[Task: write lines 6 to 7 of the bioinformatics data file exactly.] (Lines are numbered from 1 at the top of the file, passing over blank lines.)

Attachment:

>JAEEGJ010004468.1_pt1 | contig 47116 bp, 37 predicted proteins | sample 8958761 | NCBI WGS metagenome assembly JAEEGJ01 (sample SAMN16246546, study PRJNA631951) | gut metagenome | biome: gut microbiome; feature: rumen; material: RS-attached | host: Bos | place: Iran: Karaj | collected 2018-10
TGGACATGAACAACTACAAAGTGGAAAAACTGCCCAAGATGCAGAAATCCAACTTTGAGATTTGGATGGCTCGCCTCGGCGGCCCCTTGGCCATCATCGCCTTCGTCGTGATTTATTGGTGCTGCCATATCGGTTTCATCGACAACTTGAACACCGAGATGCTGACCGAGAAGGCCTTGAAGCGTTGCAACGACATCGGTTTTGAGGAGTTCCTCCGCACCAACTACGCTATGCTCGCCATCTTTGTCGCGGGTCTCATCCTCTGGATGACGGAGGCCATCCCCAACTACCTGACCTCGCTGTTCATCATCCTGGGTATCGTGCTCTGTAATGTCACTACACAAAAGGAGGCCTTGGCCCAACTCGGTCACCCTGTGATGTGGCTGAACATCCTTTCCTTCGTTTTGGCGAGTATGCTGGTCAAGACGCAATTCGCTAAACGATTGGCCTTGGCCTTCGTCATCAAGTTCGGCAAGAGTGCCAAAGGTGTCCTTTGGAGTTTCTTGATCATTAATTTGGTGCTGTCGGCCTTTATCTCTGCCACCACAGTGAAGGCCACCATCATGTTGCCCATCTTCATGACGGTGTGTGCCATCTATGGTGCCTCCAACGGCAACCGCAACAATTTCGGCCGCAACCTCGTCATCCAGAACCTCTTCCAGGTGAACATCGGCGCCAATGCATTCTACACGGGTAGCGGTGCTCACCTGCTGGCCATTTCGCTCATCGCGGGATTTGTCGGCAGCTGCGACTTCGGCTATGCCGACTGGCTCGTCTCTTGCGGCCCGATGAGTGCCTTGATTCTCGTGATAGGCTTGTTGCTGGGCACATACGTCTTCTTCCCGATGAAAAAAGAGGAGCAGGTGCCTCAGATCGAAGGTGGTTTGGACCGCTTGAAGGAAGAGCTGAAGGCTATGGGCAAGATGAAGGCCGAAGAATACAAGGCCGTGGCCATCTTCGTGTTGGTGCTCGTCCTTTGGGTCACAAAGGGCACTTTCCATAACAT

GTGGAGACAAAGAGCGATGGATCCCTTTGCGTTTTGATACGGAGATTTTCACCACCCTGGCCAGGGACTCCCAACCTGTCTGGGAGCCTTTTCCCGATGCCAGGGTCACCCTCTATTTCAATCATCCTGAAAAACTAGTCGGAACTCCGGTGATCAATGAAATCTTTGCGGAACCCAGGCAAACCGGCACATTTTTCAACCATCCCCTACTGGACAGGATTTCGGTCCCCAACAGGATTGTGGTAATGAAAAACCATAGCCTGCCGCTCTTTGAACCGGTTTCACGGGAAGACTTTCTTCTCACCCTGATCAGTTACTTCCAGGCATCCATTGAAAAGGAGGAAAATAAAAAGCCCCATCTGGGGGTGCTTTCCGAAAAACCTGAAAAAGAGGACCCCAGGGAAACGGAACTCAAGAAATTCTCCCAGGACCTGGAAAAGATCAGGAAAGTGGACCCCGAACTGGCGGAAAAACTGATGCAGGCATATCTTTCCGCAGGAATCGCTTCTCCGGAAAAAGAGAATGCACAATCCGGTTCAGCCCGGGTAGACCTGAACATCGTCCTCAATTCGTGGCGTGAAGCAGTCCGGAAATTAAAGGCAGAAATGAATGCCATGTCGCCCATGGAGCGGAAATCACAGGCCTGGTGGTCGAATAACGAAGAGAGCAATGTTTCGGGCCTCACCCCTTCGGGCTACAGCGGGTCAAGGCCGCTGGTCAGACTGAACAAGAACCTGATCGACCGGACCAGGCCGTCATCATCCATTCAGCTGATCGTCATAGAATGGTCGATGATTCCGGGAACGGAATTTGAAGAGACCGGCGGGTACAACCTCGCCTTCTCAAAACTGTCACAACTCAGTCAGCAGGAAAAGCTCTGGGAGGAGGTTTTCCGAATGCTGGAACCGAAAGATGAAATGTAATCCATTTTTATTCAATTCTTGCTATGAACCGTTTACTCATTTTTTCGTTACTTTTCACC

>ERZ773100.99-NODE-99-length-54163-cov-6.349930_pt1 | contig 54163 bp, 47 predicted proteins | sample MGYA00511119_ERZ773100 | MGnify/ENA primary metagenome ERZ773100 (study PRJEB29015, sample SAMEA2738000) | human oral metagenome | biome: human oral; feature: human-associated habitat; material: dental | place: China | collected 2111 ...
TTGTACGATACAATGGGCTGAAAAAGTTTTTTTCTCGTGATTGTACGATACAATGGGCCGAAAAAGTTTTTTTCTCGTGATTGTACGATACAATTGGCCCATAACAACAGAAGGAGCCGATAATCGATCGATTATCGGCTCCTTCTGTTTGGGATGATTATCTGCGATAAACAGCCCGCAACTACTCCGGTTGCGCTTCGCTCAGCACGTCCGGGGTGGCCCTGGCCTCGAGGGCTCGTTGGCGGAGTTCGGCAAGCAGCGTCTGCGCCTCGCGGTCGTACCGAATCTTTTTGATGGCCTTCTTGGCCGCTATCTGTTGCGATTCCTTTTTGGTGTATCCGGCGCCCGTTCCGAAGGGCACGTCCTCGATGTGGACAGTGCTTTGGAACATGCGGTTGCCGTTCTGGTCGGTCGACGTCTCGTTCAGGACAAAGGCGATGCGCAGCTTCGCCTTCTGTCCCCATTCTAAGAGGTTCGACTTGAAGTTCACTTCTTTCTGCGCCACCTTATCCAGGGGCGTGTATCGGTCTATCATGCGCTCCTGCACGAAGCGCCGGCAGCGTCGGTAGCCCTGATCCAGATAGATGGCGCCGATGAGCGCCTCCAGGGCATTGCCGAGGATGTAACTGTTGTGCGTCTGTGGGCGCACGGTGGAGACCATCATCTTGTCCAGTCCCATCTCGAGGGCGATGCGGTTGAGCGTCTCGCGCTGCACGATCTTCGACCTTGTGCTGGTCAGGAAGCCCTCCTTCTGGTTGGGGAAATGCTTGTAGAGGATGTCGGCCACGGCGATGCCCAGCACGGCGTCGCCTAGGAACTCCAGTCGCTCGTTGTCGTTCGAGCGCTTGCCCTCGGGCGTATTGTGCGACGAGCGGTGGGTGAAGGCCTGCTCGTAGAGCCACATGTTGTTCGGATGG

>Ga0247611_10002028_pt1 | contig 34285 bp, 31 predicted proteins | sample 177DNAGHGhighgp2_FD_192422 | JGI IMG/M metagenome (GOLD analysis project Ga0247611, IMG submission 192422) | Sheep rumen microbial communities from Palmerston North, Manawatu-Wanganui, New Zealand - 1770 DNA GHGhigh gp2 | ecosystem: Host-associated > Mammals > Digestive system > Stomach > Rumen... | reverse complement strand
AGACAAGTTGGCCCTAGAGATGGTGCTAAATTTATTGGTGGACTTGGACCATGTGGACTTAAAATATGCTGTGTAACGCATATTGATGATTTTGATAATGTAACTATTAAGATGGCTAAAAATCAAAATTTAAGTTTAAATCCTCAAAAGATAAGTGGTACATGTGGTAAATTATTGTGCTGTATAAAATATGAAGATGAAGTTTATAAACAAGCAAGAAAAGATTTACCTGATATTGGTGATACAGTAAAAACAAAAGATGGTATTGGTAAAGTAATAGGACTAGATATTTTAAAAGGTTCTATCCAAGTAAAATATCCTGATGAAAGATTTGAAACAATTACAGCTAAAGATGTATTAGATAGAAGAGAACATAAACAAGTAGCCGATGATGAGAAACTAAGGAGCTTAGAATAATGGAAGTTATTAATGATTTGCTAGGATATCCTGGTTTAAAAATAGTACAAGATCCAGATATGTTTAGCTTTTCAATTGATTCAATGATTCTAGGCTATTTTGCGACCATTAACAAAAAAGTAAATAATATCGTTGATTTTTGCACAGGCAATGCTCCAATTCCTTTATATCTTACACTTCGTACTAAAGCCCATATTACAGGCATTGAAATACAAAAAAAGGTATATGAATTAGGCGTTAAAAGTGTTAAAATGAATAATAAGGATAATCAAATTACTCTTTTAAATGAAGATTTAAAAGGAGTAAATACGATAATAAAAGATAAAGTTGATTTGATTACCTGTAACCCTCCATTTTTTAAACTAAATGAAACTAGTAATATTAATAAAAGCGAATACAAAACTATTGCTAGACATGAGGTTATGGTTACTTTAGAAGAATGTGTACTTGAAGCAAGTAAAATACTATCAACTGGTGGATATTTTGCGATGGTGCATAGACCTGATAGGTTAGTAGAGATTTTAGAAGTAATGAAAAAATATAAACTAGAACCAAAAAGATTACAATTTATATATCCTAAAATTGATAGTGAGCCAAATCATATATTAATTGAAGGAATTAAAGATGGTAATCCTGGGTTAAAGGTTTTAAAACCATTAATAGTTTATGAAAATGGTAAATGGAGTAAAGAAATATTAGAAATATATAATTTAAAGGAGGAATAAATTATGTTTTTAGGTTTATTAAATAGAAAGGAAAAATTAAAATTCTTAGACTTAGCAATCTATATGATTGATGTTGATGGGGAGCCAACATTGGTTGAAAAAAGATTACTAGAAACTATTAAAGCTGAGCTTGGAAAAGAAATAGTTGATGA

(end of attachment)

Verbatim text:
>Ga0247611_10002028_pt1 | contig 34285 bp, 31 predicted proteins | sample 177DNAGHGhighgp2_FD_192422 | JGI IMG/M metagenome (GOLD analysis project Ga0247611, IMG submission 192422) | Sheep rumen microbial communities from Palmerston North, Manawatu-Wanganui, New Zealand - 1770 DNA GHGhigh gp2 | ecosystem: Host-associated > Mammals > Digestive system > Stomach > Rumen... | reverse complement strand
AGACAAGTTGGCCCTAGAGATGGTGCTAAATTTATTGGTGGACTTGGACCATGTGGACTTAAAATATGCTGTGTAACGCATATTGATGATTTTGATAATGTAACTATTAAGATGGCTAAAAATCAAAATTTAAGTTTAAATCCTCAAAAGATAAGTGGTACATGTGGTAAATTATTGTGCTGTATAAAATATGAAGATGAAGTTTATAAACAAGCAAGAAAAGATTTACCTGATATTGGTGATACAGTAAAAACAAAAGATGGTATTGGTAAAGTAATAGGACTAGATATTTTAAAAGGTTCTATCCAAGTAAAATATCCTGATGAAAGATTTGAAACAATTACAGCTAAAGATGTATTAGATAGAAGAGAACATAAACAAGTAGCCGATGATGAGAAACTAAGGAGCTTAGAATAATGGAAGTTATTAATGATTTGCTAGGATATCCTGGTTTAAAAATAGTACAAGATCCAGATATGTTTAGCTTTTCAATTGATTCAATGATTCTAGGCTATTTTGCGACCATTAACAAAAAAGTAAATAATATCGTTGATTTTTGCACAGGCAATGCTCCAATTCCTTTATATCTTACACTTCGTACTAAAGCCCATATTACAGGCATTGAAATACAAAAAAAGGTATATGAATTAGGCGTTAAAAGTGTTAAAATGAATAATAAGGATAATCAAATTACTCTTTTAAATGAAGATTTAAAAGGAGTAAATACGATAATAAAAGATAAAGTTGATTTGATTACCTGTAACCCTCCATTTTTTAAACTAAATGAAACTAGTAATATTAATAAAAGCGAATACAAAACTATTGCTAGACATGAGGTTATGGTTACTTTAGAAGAATGTGTACTTGAAGCAAGTAAAATACTATCAACTGGTGGATATTTTGCGATGGTGCATAGACCTGATAGGTTAGTAGAGATTTTAGAAGTAATGAAAAAATATAAACTAGAACCAAAAAGATTACAATTTATATATCCTAAAATTGATAGTGAGCCAAATCATATATTAATTGAAGGAATTAAAGATGGTAATCCTGGGTTAAAGGTTTTAAAACCATTAATAGTTTATGAAAATGGTAAATGGAGTAAAGAAATATTAGAAATATATAATTTAAAGGAGGAATAAATTATGTTTTTAGGTTTATTAAATAGAAAGGAAAAATTAAAATTCTTAGACTTAGCAATCTATATGATTGATGTTGATGGGGAGCCAACATTGGTTGAAAAAAGATTACTAGAAACTATTAAAGCTGAGCTTGGAAAAGAAATAGTTGATGA